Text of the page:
The Chinese Independent Film Festival was founded in 2003. It is located in elegantly livable, gracious Nanjing, one of China’s most important intellectual centres, and features an annual festival of all genres of Chinese independent cinema (features, documentaries, shorts). CIFF has since 2007 instituted a juried competition section. Run in conjunction with the Nanjing RCM Art Museum, the CIFF uses a variety of venues around Nanjing to show an excellent selection of what their programmers (including Zhang Xianmin and Cao Kai) consider to be the year’s best Chinese indie films, based on their mission to support “independent spirit, openness, inventive in form, forward thinking” cinema. I’ve attended the 2007 edition, which offered a relatively low-key but well-attended series of concurrent screenings over about a week (in 2008 the festival took place in late September). The discussions after the films, and among the filmmakers, though, were anything but low key: the festival cultivates a real sense of intellectual energy and ferment.

Fanhall Films, run by Zhu Rikun, is a multi-faceted indie film support organization based in Songzhuang Arts District, a distant eastern suburb of Beijing. Fanhall started as a website and online discussion forum and has broadened into film production and distribution. They have produced a series of indie films, released (authorized) DVDs in China of unauthorized films (a neat trick, and a good subject for a later post), and sponsor the China Documentary Film Festival and the Beijing Independent Film Festival (each annually, in Songzhuang). They also constructed, last year, a comfortable medium-sized screening room, above which is a spacious cafe and small exhibition space. The trip out to Songzhuang is long (a grueling 2 hours plus by bus from the centre of Beijing), but Zhu Rikun and his staff take advantage of the community feel provided by the artists village at Songzhuang, and invite directors to spend the week during their festivals. Community-building is a vital part of their agenda. For more detail on the 2008 version, see my first blog entry.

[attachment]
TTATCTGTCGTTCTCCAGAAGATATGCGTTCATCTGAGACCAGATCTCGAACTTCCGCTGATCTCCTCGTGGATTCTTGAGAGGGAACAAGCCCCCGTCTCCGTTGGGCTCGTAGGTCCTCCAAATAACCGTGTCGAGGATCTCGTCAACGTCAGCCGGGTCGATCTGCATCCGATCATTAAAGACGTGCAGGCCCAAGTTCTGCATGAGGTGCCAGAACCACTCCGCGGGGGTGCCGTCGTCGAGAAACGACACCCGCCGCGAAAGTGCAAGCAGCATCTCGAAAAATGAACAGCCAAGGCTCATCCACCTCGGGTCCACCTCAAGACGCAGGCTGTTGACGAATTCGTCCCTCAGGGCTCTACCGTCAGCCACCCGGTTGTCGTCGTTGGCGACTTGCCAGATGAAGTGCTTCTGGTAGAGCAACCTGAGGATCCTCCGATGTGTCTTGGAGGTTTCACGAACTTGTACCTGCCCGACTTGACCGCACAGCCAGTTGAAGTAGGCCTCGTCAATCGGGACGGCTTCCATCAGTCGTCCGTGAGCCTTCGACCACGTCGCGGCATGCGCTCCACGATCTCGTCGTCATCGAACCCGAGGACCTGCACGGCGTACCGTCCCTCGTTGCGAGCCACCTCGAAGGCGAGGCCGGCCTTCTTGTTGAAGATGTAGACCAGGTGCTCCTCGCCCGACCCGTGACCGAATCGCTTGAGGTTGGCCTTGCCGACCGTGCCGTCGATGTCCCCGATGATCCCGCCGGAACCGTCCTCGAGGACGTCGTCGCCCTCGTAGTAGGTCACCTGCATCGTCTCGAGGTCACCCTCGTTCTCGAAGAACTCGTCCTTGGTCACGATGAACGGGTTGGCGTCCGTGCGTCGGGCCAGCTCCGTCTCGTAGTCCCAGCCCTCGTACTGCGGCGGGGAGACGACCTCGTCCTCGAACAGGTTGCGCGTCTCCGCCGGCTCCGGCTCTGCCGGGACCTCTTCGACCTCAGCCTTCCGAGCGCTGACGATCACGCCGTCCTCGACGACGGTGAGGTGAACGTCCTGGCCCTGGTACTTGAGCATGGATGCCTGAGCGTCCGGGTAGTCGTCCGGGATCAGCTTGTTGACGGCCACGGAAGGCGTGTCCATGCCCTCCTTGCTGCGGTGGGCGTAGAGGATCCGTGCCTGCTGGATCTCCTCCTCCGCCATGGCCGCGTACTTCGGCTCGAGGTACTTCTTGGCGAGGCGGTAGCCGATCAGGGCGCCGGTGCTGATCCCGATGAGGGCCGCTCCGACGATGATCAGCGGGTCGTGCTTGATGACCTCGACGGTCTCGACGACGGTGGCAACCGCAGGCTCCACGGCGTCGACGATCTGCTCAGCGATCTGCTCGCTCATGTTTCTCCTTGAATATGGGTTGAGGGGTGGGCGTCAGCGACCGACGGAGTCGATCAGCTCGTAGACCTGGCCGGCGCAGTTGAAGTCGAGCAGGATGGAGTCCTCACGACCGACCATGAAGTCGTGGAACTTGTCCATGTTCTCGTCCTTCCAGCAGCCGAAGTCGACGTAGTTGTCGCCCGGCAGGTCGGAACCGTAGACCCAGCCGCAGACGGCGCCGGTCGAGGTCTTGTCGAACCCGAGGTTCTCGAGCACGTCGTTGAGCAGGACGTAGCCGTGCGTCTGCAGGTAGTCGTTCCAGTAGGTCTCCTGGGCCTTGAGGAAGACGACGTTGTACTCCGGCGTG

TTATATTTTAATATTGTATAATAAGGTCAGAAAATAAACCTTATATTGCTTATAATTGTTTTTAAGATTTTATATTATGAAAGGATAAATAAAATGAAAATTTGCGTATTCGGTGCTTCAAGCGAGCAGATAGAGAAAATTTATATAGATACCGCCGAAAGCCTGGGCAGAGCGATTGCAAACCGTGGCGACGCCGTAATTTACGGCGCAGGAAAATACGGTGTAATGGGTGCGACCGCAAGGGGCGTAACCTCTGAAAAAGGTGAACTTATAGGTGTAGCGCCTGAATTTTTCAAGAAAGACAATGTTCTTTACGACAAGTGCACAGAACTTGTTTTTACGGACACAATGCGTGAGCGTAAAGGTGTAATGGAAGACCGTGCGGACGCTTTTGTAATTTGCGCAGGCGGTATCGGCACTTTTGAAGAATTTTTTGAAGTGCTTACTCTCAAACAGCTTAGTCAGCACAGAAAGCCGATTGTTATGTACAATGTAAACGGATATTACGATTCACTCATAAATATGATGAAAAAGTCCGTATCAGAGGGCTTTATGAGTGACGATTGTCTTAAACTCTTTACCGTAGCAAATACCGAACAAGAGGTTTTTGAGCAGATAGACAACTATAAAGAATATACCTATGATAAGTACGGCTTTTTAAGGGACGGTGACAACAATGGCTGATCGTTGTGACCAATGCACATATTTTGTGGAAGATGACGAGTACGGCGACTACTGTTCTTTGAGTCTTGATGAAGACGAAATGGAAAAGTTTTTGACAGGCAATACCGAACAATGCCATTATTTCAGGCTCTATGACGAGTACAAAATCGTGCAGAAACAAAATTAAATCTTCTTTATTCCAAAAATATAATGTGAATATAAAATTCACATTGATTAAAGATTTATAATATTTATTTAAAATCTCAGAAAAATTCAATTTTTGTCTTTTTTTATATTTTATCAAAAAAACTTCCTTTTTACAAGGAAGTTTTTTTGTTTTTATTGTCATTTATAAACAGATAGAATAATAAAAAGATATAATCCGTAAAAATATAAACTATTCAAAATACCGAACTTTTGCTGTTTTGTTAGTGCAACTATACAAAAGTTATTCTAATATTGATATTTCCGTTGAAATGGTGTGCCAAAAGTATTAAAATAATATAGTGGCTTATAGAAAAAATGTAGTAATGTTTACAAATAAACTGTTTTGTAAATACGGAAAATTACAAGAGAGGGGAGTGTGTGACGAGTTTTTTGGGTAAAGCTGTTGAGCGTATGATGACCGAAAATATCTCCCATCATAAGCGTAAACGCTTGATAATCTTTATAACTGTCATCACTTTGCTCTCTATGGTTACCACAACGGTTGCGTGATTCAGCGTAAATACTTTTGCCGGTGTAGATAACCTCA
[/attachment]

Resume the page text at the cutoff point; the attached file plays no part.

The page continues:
Also based at Songzhuang, and closely supporting Fanhall’s film exhibition events, is the Li Xianting Film Fund. The fund was started in 2006 by the famous art critic Li Xianting, who raises funds from artists, now outrageously prosperous in the international art market, whom he supported in the 1980s and 90s. The fund is building an archive of independent films to support the work of researchers and filmmakers, publishes a journal, and provides grants for the development, production, and post-production of new film projects. It also co-presents the Beijing Independent Film Festival and the China Documentary Film Festival with Fanhall Films.

Beijing Indie Workshop was founded by Beijing Film Academy professor Zhang Xianmin in 2005. A non-profit organization supporting indie filmmakers, Indie Workshop provides equipment and post-production facilities for impecunious filmmakers, produces films, and organizes a continuing series of informal screenings and rigorous discussions of recent works (I’ve been fortunate to attend a few, which combine an intellectual salon flavour with organized film appreciation — participants are encouraged to fill out scorecards and give ratings for each film screened). It also works to connect new filmmakers and films with foreign festivals, curators, and researchers.